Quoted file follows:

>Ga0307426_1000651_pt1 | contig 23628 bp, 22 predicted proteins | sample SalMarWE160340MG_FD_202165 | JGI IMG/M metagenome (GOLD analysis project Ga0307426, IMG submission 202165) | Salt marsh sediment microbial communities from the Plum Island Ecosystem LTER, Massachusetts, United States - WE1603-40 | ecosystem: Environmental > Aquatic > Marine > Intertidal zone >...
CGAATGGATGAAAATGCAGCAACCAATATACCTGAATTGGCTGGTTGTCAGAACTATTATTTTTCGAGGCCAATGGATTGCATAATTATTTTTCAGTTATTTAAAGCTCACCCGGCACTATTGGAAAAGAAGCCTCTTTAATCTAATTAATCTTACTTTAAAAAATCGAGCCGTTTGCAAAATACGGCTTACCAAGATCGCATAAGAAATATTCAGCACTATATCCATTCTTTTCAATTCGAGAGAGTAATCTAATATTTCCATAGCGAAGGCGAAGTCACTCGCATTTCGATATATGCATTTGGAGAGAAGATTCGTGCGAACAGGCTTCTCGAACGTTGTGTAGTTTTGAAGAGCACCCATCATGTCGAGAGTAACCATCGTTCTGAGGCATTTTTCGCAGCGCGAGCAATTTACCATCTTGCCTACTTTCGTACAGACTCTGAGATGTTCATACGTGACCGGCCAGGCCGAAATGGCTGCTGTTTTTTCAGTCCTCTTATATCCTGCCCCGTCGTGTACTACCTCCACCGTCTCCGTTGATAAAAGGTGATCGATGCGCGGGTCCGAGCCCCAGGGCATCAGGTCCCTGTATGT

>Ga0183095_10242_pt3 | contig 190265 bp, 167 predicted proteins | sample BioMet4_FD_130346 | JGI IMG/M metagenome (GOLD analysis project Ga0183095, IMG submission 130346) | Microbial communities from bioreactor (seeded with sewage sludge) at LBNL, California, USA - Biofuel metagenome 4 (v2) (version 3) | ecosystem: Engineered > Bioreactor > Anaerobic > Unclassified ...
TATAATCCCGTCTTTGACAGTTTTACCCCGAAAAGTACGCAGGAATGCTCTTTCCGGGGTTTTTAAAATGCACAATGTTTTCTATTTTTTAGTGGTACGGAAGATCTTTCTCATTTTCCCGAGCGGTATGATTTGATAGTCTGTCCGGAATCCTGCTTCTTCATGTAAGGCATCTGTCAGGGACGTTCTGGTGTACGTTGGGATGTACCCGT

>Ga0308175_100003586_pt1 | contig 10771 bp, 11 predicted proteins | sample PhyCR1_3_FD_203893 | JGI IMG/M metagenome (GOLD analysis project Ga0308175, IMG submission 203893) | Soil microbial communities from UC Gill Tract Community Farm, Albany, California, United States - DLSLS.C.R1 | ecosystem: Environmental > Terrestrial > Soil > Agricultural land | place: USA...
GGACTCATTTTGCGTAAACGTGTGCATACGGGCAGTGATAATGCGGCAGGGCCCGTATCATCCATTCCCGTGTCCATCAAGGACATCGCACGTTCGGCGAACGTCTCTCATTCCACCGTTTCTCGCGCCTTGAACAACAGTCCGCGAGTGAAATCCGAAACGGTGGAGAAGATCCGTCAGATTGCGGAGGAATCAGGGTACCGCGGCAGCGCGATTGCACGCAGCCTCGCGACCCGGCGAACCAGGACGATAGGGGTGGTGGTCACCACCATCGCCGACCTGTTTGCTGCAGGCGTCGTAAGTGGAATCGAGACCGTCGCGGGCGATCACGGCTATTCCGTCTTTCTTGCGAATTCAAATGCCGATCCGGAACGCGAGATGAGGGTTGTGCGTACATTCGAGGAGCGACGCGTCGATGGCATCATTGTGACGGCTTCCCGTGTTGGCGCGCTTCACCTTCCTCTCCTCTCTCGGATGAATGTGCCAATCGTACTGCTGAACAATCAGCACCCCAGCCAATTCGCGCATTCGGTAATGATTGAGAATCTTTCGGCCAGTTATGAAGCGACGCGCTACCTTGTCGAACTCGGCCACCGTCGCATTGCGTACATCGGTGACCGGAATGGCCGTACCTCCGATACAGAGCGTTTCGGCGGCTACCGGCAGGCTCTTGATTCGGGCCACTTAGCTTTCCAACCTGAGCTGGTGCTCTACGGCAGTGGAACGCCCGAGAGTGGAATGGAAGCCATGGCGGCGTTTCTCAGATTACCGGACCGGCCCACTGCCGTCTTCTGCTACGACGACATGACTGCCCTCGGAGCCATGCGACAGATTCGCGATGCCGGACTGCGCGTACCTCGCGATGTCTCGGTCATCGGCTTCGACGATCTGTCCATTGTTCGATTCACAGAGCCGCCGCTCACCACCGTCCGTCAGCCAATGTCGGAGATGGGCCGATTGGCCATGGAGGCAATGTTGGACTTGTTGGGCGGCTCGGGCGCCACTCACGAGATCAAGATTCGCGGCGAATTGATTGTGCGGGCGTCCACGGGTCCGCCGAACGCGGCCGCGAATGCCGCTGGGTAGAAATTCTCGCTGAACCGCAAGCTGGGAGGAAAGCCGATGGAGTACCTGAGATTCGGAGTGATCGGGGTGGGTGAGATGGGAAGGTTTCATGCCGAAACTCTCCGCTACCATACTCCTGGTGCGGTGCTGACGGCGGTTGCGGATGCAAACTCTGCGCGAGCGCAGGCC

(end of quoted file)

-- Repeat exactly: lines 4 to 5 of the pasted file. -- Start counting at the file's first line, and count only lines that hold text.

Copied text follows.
TATAATCCCGTCTTTGACAGTTTTACCCCGAAAAGTACGCAGGAATGCTCTTTCCGGGGTTTTTAAAATGCACAATGTTTTCTATTTTTTAGTGGTACGGAAGATCTTTCTCATTTTCCCGAGCGGTATGATTTGATAGTCTGTCCGGAATCCTGCTTCTTCATGTAAGGCATCTGTCAGGGACGTTCTGGTGTACGTTGGGATGTACCCGT

>Ga0308175_100003586_pt1 | contig 10771 bp, 11 predicted proteins | sample PhyCR1_3_FD_203893 | JGI IMG/M metagenome (GOLD analysis project Ga0308175, IMG submission 203893) | Soil microbial communities from UC Gill Tract Community Farm, Albany, California, United States - DLSLS.C.R1 | ecosystem: Environmental > Terrestrial > Soil > Agricultural land | place: USA...